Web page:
Bill did more than his share of fixing broken machines; figuring out an arcane key system for the camp; keeping track of handwritten registrations of family groups, church groups, youth groups, athletic teams, and family campers; and managing meals at the dining hall in his hyperarticulate and charming manner. He was the best and most patient explainer anyone who met him ever knew. Very quickly those who worked for him recognized and cherished his legendary readiness to orient and guide, his extreme fairness, his open sense of ethics and flawless honesty. The high-school-aged people who helped out by doing dishes and running activities on weekends (most of them spillovers from summer camp staff) soon knew they had in Bill an employer always willing to stop and teach. For several of these wayward young people he became a second father. These men and women, now in their late 50s and 60s—quite an accomplished group in their own right—recall Bill as the first and fairest boss they ever had. “We knew exactly what Bill expected of us,” one of these former staff remembers. “And when we ‘screwed up,’ to use his phrase, as we often did, he mentored us and gave us another chance.” “Just for the apprenticeship alone,” another now says, “we would have worked for him for free.”

Bill Devlin was the person who founded and developed Frost Valley’s Environmental Education Program, a historic achievement. Then he single-handedly coordinated and led every visit by a school (typically Monday-through-Friday visits) greeting and orienting the groups, presenting announcements in the dining hall, teaching field math and stream ecology and astronomy; soon he was idolized by the teachers and principals. Nearly a half century later, Frost Valley’s “EE” program is of course world renowned. It has expanded greatly but its mission and mode of teaching are precisely those that Bill invented back in 1969. On the basis of that impact alone, all those who love Frost Valley’s commitment to the once-iconoclastic idea of teaching children outdoors, taking them to a place beyond the classroom, on the ground and “in the field,” owe Bill a great debt. It wasn’t easy making environmentalism culturally befit what had been only a summer camp, but once it happened it became the most natural thing.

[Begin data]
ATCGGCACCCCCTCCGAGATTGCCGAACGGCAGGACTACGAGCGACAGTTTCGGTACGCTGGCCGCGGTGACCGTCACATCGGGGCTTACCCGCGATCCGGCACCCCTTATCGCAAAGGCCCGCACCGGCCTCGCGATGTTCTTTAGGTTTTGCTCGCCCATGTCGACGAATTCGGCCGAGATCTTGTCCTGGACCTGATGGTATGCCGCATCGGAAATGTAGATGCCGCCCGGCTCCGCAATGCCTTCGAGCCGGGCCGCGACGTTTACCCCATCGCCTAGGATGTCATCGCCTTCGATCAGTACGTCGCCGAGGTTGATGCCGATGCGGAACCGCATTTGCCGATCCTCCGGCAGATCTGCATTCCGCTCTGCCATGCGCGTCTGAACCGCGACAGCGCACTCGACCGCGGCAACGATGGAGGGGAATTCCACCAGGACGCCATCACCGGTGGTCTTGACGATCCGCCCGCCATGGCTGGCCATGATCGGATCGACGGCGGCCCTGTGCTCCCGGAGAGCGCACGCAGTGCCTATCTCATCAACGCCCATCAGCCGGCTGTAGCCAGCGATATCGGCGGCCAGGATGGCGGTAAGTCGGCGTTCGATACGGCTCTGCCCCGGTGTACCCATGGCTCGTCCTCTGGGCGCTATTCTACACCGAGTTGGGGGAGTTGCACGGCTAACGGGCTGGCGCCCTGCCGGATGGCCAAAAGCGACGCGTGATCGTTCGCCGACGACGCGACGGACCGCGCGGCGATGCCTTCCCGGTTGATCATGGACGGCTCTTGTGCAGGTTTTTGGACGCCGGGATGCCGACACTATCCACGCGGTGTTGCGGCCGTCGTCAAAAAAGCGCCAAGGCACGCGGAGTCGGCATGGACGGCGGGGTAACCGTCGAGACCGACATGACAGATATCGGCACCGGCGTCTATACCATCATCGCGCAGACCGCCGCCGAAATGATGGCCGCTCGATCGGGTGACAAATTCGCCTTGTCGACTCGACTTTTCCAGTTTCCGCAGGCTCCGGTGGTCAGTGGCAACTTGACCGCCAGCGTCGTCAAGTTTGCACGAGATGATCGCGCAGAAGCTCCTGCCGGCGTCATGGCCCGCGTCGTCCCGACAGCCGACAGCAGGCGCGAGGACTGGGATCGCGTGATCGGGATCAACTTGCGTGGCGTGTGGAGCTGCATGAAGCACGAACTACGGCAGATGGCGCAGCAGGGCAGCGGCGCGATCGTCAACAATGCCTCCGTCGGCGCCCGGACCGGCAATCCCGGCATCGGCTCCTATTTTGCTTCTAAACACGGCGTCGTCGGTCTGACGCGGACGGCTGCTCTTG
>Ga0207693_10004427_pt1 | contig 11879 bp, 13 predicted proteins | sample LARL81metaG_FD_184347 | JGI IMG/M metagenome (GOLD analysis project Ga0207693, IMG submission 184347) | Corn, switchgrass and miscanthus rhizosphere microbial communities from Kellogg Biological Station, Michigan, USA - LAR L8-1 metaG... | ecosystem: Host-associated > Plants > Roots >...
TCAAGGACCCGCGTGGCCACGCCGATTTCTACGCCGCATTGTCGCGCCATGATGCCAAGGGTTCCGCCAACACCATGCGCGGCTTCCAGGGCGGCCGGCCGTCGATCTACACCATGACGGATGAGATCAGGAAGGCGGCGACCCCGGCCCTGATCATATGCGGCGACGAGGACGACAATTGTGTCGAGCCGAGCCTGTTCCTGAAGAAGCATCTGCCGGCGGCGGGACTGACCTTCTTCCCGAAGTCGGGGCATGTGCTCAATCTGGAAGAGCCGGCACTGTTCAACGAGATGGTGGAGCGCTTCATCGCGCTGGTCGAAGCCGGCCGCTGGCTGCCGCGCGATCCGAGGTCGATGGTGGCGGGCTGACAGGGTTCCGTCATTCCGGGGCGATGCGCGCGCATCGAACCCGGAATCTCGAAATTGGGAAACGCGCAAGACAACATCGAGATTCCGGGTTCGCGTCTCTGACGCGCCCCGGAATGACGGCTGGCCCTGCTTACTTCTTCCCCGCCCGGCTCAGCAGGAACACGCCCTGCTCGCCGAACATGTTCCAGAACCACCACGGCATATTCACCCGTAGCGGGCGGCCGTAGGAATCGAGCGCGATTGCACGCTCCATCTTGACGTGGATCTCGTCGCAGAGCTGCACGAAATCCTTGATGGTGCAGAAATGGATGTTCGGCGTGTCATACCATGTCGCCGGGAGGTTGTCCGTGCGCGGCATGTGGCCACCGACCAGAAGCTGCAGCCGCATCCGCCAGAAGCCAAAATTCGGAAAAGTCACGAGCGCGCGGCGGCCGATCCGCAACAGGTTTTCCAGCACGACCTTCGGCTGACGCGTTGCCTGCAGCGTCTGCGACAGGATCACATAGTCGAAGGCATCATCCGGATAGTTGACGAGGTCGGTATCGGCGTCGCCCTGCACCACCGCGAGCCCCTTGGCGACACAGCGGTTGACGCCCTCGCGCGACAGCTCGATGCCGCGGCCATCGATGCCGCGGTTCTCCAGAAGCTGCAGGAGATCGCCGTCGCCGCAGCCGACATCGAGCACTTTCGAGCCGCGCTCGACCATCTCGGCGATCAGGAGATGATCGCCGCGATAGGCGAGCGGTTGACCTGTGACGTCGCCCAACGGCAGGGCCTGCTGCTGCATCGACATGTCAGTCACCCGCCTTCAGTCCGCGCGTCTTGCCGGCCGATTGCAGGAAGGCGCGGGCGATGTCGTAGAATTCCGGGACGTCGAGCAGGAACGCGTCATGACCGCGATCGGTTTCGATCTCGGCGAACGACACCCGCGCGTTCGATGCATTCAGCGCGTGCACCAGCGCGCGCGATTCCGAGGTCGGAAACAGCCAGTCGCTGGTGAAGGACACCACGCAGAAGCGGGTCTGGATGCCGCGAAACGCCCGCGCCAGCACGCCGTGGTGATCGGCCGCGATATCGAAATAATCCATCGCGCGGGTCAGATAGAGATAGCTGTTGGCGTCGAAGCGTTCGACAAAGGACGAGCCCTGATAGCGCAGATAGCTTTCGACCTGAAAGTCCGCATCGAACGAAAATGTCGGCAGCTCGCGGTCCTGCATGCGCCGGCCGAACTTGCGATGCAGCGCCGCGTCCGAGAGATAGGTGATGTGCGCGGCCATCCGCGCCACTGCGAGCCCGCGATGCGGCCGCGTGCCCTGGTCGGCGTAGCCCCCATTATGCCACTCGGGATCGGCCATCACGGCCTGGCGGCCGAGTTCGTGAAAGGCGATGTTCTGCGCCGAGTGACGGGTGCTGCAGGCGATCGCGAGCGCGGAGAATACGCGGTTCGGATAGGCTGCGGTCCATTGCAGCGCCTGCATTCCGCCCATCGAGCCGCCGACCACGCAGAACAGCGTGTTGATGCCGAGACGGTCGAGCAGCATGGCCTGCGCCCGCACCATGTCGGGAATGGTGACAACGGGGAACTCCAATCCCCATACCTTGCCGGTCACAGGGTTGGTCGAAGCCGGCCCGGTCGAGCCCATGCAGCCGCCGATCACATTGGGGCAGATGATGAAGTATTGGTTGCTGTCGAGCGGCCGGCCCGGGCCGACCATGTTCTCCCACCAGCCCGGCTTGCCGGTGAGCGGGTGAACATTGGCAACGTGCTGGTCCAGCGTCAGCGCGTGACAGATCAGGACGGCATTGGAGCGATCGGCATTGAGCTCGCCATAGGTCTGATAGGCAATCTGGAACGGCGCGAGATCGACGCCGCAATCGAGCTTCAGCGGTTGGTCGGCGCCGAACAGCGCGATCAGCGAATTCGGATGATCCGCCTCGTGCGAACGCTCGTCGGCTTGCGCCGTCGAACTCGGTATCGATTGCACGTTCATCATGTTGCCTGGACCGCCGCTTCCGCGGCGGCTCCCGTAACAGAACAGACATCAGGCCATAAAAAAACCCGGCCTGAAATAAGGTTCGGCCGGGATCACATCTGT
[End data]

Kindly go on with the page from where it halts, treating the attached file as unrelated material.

When in 1975 Frost Valley’s rapidly expanding conference, EE, and summer camp programs together exceeded 30,000 annual participants for the first time, Bill could be counted on to describe unintended consequences of the new giant scale of operation, and to express concerns about further expansion without apt levels of staffing, improved facilities, and restatement of the mission. As Bill and Eva moved on to a new opportunity that year—to Camp Jewell YMCA in Connecticut, where Bill served as Executive Director until his retirement—they left very dear friends and anticipated talented future colleagues, all of whom, whether knowingly or not, have taken the Devlins’ familial ethic to heart: every person who comes to Frost Valley to learn about the natural world, or to find themselves, or to challenge their settled values, should be treated by us as an individual using our site in search of some congenial aspect of our mission. That Frost Valley has managed to serve as many families and children as it has over the years, and maintained the commitment to personalizing each and every relationship, is owing to the marvelous decency of these two people, Bill and Eva Devlin, whom the Frost Valley YMCA Board of Trustees gratefully and unanimously votes to induct into our Hall of Fame.